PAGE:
Hebrew Music and Culture


Students will select a topic of interest, craft a thesis, and develop the paper and presentation during the first half of the semester. Sign-ups for a presentation date will occur during the first day of classes.
Details follow, below.

  1. Topics for paper are the student’s choice, to range from a particular area within a genre or composer’s output (such as “Jewish themes in the music of Aaron Copland”), to a topic within a Jewish genre of music (such as “Development of the Chassidic Nigun during the Nineteenth Century,” or “Evolution of Klezmer from Eastern Europe to the Eastern Seaboard”), to discussion of a particular instrument (“Use of the Oud in Israeli Music”).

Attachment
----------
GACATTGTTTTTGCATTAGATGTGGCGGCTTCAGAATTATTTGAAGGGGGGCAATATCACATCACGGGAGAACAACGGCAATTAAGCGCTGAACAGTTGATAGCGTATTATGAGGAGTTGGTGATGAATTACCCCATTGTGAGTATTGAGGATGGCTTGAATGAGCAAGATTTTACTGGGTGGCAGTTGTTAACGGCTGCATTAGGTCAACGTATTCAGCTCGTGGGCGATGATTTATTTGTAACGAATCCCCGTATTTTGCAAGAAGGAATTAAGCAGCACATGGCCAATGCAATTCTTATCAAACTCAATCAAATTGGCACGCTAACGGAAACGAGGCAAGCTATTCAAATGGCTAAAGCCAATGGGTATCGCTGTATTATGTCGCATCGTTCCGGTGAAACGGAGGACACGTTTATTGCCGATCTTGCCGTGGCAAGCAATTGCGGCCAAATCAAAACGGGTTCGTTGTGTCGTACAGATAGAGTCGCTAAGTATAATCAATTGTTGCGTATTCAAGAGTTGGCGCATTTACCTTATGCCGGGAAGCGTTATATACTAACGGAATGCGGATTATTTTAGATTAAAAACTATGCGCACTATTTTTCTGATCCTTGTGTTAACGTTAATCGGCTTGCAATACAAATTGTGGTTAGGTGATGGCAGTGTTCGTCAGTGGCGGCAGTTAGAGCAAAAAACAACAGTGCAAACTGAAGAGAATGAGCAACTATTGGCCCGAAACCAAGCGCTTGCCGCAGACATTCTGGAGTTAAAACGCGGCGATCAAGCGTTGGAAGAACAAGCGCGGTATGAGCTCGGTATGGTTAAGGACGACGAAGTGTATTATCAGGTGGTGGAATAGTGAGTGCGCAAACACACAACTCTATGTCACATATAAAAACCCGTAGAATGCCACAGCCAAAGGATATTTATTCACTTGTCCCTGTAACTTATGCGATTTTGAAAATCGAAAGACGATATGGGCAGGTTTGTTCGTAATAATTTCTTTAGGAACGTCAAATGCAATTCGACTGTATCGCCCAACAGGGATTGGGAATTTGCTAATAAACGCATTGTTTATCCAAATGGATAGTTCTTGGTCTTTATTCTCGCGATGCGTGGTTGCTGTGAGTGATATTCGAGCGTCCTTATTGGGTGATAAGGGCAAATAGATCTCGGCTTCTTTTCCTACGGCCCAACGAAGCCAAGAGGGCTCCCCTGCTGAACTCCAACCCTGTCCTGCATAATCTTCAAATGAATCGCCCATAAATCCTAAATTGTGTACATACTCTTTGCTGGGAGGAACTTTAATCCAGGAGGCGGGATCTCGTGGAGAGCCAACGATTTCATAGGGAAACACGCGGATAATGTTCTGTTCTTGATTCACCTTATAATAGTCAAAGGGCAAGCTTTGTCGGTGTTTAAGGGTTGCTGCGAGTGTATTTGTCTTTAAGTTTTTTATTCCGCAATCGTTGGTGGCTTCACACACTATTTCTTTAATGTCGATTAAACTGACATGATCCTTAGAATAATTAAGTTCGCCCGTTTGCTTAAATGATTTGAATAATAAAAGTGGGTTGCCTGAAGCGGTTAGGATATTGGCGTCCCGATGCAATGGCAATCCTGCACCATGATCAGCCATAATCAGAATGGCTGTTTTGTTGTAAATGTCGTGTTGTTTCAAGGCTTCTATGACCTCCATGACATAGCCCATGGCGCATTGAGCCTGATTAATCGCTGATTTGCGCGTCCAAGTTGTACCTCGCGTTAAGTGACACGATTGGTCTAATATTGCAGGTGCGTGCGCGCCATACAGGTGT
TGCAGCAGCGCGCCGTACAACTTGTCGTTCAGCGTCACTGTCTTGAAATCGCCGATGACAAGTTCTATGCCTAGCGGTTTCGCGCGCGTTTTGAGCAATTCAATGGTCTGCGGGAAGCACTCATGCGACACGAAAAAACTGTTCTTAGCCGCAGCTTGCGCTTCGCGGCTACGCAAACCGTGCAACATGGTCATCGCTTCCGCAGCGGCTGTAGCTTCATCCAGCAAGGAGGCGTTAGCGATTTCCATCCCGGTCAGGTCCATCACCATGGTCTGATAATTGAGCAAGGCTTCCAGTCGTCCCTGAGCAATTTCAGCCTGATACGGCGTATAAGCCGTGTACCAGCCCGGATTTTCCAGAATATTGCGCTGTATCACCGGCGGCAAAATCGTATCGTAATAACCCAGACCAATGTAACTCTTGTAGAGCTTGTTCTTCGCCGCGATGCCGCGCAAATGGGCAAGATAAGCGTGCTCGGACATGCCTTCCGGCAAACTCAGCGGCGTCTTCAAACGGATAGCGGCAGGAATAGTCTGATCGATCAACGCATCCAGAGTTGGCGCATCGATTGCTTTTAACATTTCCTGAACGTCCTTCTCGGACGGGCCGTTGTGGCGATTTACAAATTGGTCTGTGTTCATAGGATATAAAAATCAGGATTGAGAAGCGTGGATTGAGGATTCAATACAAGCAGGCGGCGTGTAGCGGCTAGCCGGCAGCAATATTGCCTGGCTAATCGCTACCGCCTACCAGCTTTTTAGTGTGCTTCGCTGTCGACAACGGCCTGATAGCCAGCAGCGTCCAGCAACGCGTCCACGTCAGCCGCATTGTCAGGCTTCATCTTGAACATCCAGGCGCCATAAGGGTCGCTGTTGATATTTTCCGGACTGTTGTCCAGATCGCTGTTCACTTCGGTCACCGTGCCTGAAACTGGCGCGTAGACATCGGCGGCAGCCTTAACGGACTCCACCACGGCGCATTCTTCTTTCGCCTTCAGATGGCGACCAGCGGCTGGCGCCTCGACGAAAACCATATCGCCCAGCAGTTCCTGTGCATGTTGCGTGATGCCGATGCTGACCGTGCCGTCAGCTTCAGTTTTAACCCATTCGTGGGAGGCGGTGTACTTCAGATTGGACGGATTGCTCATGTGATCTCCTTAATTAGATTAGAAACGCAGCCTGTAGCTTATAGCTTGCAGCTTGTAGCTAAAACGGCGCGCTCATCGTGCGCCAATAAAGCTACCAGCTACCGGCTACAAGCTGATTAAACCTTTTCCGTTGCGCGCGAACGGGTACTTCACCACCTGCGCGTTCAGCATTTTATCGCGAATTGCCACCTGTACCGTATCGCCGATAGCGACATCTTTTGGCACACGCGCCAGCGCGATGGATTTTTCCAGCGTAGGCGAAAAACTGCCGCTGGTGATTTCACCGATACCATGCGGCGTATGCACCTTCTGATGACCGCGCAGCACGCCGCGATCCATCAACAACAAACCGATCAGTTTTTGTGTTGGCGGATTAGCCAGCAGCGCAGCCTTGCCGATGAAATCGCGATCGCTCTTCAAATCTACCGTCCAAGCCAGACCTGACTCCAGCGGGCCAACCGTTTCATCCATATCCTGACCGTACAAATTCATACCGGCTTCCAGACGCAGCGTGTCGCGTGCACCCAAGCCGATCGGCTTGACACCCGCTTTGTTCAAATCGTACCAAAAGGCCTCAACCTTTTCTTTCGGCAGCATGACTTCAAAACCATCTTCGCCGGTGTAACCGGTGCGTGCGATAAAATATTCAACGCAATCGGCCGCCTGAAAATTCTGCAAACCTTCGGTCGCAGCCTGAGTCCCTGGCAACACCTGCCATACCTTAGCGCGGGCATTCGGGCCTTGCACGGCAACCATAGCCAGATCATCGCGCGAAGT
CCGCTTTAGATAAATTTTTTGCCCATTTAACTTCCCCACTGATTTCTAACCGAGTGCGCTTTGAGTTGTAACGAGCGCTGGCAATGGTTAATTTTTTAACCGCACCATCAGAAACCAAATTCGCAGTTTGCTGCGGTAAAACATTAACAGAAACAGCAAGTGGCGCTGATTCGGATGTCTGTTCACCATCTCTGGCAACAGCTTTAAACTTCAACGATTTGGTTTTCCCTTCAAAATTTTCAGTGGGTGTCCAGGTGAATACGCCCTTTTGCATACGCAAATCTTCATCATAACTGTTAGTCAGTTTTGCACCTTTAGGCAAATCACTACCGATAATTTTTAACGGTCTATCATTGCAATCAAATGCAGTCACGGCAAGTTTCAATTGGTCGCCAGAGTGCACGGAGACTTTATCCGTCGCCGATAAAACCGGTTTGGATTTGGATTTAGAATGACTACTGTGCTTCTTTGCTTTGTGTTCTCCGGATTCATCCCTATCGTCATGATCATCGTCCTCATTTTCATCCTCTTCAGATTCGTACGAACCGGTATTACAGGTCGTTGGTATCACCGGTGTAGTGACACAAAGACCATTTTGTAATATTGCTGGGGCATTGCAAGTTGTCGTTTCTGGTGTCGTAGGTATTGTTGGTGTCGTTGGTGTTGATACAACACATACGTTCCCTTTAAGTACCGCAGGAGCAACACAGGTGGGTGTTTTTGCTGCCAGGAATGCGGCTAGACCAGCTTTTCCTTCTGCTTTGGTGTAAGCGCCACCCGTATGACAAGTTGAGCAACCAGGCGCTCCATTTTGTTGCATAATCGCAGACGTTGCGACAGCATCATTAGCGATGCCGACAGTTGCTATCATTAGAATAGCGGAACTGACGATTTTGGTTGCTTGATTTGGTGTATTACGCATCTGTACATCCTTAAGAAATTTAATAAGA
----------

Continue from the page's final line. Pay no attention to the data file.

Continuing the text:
2. The paper can also explore an interdisciplinary topic, involving poetry, literature, political science, anthropology, or another area of interest.
  3. Thesis
    • The paper should revolve around a central thesis, which is a primary point or argument about your topic that you wish to make.
  4. Musical Example(s): The paper must include some discussion and analysis of at least one musical example (not from the class listening), that helps to illustrate or support your thesis
    • Discussion of the musical example reflect your understanding of the music, the text (if applicable), and the connection to Jewish tradition

1500-2000 words